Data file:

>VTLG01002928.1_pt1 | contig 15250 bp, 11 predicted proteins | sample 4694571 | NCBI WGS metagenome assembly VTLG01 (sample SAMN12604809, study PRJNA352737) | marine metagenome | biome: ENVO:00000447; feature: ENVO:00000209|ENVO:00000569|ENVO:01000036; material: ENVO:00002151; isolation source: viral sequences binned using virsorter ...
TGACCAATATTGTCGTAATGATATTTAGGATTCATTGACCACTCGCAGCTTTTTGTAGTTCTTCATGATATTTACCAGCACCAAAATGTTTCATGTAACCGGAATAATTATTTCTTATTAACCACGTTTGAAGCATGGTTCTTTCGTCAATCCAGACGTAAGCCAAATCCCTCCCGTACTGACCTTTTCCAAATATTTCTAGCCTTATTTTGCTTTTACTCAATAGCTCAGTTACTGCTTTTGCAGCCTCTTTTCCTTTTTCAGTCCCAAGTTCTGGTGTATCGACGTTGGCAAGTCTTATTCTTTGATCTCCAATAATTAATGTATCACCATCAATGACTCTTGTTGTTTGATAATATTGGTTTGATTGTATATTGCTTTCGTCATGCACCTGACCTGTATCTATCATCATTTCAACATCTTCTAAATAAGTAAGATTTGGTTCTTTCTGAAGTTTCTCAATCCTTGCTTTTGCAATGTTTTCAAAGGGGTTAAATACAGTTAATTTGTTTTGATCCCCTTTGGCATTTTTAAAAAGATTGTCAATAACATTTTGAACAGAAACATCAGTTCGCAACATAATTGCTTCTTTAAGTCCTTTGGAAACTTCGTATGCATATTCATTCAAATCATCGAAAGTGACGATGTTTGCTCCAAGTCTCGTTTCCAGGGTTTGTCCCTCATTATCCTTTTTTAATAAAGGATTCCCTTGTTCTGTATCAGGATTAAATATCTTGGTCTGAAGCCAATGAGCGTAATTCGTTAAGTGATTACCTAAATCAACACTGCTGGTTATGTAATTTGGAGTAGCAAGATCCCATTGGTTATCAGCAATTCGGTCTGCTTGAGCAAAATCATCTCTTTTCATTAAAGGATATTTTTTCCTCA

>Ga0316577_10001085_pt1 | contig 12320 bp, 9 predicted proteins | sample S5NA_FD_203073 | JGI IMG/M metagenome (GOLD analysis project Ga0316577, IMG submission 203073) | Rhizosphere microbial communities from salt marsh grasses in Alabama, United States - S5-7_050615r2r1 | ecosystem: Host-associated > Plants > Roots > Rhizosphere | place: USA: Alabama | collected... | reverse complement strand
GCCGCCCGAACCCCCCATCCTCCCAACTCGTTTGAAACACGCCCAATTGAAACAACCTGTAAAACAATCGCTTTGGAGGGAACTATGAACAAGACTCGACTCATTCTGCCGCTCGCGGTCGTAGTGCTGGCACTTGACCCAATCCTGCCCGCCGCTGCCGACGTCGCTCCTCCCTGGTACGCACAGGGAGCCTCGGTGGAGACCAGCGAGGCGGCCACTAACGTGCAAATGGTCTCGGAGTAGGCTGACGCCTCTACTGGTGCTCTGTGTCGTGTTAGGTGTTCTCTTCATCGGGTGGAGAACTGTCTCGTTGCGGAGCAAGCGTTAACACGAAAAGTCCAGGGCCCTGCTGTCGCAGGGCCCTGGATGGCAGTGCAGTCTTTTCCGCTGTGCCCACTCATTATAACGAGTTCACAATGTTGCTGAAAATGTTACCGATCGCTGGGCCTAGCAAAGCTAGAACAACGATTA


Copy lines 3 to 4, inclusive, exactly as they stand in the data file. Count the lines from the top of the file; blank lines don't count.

>Ga0316577_10001085_pt1 | contig 12320 bp, 9 predicted proteins | sample S5NA_FD_203073 | JGI IMG/M metagenome (GOLD analysis project Ga0316577, IMG submission 203073) | Rhizosphere microbial communities from salt marsh grasses in Alabama, United States - S5-7_050615r2r1 | ecosystem: Host-associated > Plants > Roots > Rhizosphere | place: USA: Alabama | collected... | reverse complement strand
GCCGCCCGAACCCCCCATCCTCCCAACTCGTTTGAAACACGCCCAATTGAAACAACCTGTAAAACAATCGCTTTGGAGGGAACTATGAACAAGACTCGACTCATTCTGCCGCTCGCGGTCGTAGTGCTGGCACTTGACCCAATCCTGCCCGCCGCTGCCGACGTCGCTCCTCCCTGGTACGCACAGGGAGCCTCGGTGGAGACCAGCGAGGCGGCCACTAACGTGCAAATGGTCTCGGAGTAGGCTGACGCCTCTACTGGTGCTCTGTGTCGTGTTAGGTGTTCTCTTCATCGGGTGGAGAACTGTCTCGTTGCGGAGCAAGCGTTAACACGAAAAGTCCAGGGCCCTGCTGTCGCAGGGCCCTGGATGGCAGTGCAGTCTTTTCCGCTGTGCCCACTCATTATAACGAGTTCACAATGTTGCTGAAAATGTTACCGATCGCTGGGCCTAGCAAAGCTAGAACAACGATTA